For example, of great interest is the compatibility of such compounds with different additives widely used within typical polyolefin (e.g., polypropylene, polyethylene, and the like) plastic articles. For instance, calcium stearate is a very popular acid neutralizer present within typical polypropylene formulations to protect the end product from catalyst residue attack. Unfortunately, most of the nucleator compounds noted above exhibit deleterious reactions with such compounds within polyolefin articles. For sodium, and other like metal ions, it appears that the calcium ion from the stearate transfers positions with the sodium ions of the nucleating agents, rendering the nucleating agents ineffective for their intended function. As a result, such compounds sometimes exhibit unwanted plate-out characteristics and overall reduced nucleation performance (as measured, for example) by a decrease in crystallization temperature during and after polyolefin processing. Other processing problems are evident with such compounds as well.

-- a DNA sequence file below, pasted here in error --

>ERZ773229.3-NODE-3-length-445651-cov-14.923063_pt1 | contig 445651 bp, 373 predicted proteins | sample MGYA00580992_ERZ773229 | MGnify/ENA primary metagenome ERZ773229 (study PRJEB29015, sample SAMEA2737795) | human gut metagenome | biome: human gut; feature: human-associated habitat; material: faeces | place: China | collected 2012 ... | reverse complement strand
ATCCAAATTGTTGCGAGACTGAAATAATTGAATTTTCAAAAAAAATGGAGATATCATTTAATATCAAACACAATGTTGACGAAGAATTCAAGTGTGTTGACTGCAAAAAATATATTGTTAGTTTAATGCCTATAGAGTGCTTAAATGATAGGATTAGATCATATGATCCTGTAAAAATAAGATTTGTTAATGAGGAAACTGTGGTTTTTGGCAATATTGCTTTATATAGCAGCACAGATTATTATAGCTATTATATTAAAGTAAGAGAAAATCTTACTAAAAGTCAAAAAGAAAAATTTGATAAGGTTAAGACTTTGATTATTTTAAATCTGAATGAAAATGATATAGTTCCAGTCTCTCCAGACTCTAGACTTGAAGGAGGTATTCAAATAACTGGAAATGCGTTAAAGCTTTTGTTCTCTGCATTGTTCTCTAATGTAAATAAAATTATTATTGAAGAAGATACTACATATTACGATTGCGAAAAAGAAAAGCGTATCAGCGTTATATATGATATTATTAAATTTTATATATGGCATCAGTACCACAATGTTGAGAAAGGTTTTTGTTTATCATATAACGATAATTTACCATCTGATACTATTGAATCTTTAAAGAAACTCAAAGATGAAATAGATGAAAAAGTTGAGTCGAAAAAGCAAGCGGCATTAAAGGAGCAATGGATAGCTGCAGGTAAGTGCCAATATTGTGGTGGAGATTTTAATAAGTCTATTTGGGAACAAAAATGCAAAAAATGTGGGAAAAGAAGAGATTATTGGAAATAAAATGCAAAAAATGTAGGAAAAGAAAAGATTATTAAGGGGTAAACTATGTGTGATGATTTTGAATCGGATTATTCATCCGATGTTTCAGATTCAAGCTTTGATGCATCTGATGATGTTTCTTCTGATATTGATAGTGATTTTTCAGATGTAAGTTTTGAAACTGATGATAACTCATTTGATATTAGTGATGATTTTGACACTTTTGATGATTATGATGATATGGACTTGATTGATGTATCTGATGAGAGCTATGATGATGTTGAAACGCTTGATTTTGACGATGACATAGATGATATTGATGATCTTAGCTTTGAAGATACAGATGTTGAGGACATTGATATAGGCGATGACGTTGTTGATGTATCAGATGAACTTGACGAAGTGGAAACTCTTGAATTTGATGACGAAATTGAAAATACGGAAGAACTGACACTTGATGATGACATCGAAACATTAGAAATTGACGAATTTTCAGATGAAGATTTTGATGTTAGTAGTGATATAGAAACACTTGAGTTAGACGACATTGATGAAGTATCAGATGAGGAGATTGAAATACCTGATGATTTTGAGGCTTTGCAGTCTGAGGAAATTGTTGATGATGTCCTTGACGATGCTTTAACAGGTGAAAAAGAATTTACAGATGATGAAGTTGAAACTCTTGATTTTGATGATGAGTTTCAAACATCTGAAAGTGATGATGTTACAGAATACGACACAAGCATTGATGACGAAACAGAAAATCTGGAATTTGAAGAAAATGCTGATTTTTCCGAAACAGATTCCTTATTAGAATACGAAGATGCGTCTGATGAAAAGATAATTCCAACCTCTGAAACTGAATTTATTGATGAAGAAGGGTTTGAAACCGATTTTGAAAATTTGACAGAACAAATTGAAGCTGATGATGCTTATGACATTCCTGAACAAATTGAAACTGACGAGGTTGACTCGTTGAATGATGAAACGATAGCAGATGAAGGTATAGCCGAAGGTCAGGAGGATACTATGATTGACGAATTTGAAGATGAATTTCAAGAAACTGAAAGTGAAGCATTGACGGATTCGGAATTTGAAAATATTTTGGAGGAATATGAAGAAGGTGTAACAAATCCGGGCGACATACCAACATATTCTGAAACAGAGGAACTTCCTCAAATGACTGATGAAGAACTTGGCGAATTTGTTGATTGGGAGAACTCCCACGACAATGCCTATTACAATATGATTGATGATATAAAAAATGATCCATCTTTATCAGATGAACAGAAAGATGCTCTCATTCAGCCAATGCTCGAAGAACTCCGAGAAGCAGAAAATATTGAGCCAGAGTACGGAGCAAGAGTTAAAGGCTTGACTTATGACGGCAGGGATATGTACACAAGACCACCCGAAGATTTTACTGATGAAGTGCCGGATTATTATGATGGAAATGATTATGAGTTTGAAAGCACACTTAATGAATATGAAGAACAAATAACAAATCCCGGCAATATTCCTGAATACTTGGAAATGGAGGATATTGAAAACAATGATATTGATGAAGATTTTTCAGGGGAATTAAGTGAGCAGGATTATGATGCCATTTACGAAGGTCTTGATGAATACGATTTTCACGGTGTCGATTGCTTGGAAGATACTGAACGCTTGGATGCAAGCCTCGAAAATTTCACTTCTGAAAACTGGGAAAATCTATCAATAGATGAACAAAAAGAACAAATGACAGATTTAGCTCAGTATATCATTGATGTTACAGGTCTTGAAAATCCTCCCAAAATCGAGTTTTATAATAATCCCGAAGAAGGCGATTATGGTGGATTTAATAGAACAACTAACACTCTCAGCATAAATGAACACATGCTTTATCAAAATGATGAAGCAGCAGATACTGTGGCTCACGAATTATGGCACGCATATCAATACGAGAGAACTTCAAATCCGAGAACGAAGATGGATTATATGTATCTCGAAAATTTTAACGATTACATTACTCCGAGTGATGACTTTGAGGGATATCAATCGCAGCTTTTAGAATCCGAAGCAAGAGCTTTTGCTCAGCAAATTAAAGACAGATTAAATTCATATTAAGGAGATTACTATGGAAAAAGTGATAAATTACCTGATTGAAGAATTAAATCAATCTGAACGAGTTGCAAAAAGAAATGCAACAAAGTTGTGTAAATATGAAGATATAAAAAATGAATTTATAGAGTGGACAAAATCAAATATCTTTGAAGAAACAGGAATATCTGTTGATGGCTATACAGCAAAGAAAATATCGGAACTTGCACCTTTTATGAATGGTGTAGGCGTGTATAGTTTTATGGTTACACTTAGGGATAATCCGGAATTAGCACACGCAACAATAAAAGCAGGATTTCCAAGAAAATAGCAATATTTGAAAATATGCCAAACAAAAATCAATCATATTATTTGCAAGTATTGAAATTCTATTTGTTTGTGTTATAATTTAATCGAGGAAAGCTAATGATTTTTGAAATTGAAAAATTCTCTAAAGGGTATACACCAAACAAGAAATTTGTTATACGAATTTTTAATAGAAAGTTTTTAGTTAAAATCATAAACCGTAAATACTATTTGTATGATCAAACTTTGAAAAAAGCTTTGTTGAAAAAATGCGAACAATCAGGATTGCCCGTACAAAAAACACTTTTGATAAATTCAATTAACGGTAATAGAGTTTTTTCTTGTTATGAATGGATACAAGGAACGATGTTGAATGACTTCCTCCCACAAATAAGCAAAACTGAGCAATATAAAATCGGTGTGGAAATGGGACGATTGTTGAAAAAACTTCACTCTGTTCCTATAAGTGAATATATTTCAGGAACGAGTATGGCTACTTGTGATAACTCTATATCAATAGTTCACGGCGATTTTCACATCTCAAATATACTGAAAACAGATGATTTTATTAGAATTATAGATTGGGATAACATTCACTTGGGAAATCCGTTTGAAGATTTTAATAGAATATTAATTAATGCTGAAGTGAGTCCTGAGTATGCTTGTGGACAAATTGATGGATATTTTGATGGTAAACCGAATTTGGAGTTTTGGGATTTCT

Other problems encountered with the standard nucleators noted above include inconsistent nucleation due to dispersion problems, resulting in stiffness and impact variation in the polyolefin article. Substantial uniformity in polyolefin production is highly desirable because it results in relatively uniform finished polyolefin articles. If the resultant article does not contain a well-dispersed nucleating agent, the entire article itself may suffer from a lack of rigidity and low impact strength.

Furthermore, storage stability of nucleator compounds and compositions is another potential problem with thermoplastic nucleators and thus is of enormous importance as well. Since nucleator compounds are generally provided in powder or granular form to the polyolefin manufacturer, and since uniform small particles of nucleating agents is imperative to provide the requisite uniform dispersion and performance, such compounds must remain as small particles through storage. Certain nucleators, such as sodium benzoate, exhibit high degrees of hygroscopicity such that the powders made therefrom hydrate easily resulting in particulate agglomeration. Such agglomerated particles may require further milling or other processing for deagglomeration in order to achieve the desired uniform dispersion within the target thermoplastic. Furthermore, such unwanted agglomeration due to hydration may also cause feeding and/or handling problems for the user.